Pacific Grove Marine Gardens State Marine Conservation Area

Pacific Grove Marine Gardens State Marine Conservation Area is one of four small marine protected areas located near the cities of Monterey and Pacific Grove, at the southern end of Monterey Bay on California’s central coast. The four MPAs together encompass 2.96 square miles (7.7 km2). Within the SMCA fishing and take of all living marine resources is prohibited except the recreational take of finfish and the commercial take of giant and bull kelp by hand under certain conditions. According to the Frommer's guide, the Marine Gardens area is "renowned for ocean views, flowers, and tide-pool seaweed beds."

Abalone Cove State Marine Conservation Area (SMCA) and Point Vicente State Marine Reserve (SMR) are two adjoining marine protected areas that extend offshore in Los Angeles County on California's south coast. The two marine protected areas cover 19.87 square miles. The marine protected areas protect natural habitats and marine life by protecting or limiting removal of wildlife from within their boundaries. Point Vicente SMR, prohibits all take of living marine resources. Abalone Cove SMCA, prohibits take of all living marine resources, except recreational take of pelagic finfish, including Pacific bonito and white seabass by spearfishing, market squid by hand-held dip net, commercial take of coastal pelagic species and Pacific bonito by round haul net, and swordfish by harpoon.

Point Dume State Marine Conservation Area (SMCA) and Point Dume State Marine Reserve (SMR) are two adjoining marine protected areas that extend offshore in Los Angeles County on California’s south coast. Together, the areas cover 23.28 square miles, protecting natural habitats and marine life by protecting or limiting removal of wildlife from within their boundaries.

Crystal Cove State Marine Conservation Area (SMCA) is one of a cluster of four adjoining marine protected areas that extend offshore of Newport Beach in Orange County on California’s south coast. The SMCA covers 3.45 square miles of near shore waters. Crystal Cove protects marine life by limiting the removal of marine wildlife from within its borders, including tide pools. Take of all living marine resources is prohibited except: recreational take of finfish by hook-and-line or by spearfishing, and lobster and sea urchin is allowed. Commercial take of coastal pelagic species by round haul net, spiny lobster by trap, and sea urchin is allowed.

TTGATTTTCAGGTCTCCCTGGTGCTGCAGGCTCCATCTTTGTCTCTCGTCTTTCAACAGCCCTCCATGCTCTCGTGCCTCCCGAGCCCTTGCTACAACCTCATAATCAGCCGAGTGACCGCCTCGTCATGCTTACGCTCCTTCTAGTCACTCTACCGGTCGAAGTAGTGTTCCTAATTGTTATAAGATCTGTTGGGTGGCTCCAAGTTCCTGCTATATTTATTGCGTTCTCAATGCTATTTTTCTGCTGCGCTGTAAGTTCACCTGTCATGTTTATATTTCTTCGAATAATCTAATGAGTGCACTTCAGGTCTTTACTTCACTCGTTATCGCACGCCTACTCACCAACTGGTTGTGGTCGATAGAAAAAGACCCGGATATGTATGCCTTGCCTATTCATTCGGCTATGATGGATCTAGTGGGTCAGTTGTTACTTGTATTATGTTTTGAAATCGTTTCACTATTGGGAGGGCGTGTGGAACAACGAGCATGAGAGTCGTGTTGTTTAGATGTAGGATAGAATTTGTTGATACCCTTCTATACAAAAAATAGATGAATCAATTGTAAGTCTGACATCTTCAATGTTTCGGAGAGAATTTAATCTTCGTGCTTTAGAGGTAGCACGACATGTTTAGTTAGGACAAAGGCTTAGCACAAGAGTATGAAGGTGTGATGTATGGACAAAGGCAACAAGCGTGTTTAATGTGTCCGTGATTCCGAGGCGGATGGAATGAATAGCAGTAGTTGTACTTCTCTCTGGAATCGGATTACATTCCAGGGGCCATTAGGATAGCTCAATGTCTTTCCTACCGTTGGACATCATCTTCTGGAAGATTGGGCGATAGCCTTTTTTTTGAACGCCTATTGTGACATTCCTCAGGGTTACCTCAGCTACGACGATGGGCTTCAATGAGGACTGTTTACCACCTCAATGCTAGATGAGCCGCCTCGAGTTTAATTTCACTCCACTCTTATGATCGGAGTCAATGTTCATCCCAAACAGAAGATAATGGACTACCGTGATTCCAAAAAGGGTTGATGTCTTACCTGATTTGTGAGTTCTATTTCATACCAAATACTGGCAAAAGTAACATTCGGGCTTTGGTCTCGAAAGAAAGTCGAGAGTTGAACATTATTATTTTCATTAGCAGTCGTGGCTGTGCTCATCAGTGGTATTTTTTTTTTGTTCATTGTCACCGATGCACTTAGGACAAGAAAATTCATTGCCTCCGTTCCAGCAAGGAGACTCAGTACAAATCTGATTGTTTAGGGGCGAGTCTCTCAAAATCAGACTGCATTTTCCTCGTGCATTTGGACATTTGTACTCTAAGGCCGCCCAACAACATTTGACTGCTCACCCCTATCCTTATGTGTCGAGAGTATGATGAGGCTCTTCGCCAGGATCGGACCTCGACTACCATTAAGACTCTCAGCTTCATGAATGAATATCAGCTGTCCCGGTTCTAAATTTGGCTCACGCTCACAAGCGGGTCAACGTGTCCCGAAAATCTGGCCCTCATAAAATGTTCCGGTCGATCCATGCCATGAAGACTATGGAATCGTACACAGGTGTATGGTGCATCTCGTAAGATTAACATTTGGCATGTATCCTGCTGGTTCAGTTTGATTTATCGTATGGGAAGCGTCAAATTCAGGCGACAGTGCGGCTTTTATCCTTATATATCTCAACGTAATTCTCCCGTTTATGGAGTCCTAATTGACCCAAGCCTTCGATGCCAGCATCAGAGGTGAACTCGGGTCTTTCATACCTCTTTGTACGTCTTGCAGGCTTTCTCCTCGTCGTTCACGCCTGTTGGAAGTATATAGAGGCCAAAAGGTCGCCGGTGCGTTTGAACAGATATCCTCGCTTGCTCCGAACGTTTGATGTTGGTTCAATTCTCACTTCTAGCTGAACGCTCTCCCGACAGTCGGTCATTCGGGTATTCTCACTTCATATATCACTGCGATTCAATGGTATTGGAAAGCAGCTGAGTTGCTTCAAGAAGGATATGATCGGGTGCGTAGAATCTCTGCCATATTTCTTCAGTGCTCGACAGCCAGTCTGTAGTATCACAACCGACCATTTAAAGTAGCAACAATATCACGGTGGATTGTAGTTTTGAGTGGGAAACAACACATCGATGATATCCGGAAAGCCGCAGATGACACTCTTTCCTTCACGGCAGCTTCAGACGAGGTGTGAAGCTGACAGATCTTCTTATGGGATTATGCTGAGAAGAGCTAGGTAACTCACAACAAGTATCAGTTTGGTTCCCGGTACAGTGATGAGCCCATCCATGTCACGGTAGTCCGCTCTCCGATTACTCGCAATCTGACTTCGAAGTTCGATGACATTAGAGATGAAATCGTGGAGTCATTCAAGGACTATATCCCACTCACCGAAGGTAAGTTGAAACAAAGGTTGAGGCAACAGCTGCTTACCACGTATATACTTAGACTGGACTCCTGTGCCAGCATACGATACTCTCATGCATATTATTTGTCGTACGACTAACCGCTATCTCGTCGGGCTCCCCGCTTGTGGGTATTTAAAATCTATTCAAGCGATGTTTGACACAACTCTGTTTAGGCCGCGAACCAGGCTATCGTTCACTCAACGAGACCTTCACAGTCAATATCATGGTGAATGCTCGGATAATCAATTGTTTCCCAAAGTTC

Dana Point State Marine Conservation Area

Dana Point State Marine Conservation Area (SMCA) is one of four adjoining marine protected areas off the coast of Orange County, CA, on California’s South Coast. By itself, the SMCA measures 3.45 square miles. The SMCA protects marine life by limiting the removal of marine wildlife from within its borders, including tide pools. Dana Point SMCA prohibits take of living marine resources except: only the following species may be taken recreationally below the mean lower low tide line only: finfish by hook-and-line or by spearfishing, and lobster and sea urchin. The commercial take of coastal pelagic species by round haul net, and spiny lobster and sea urchin only is allowed.

Upper Newport Bay State Marine Conservation Area (SMCA) is a marine protected area in Newport Bay in Orange County and the South Coast region of Southern California. It extends inland/northeast from the Pacific Coast Highway crossing of the bay, within the city of Newport Beach.

References

  1. Department of Fish and Game. "California Fish and Game Code section 2853 (b)(3) Archived 2013-03-26 at the Wayback Machine ". Marine Life Protection Act. Retrieved December 18, 2008.
  2. Castell, Jenn, et al. "How do patterns of abundance and size structure differ between fished and unfished waters in the Channel Islands? Results from SCUBA surveys". Partnership for Interdisciplinary Studies of Coastal Oceans (PISCO) at University of California, Santa Barbara and University of California, Santa Cruz; Channel Islands National Park. Retrieved December 18, 2008.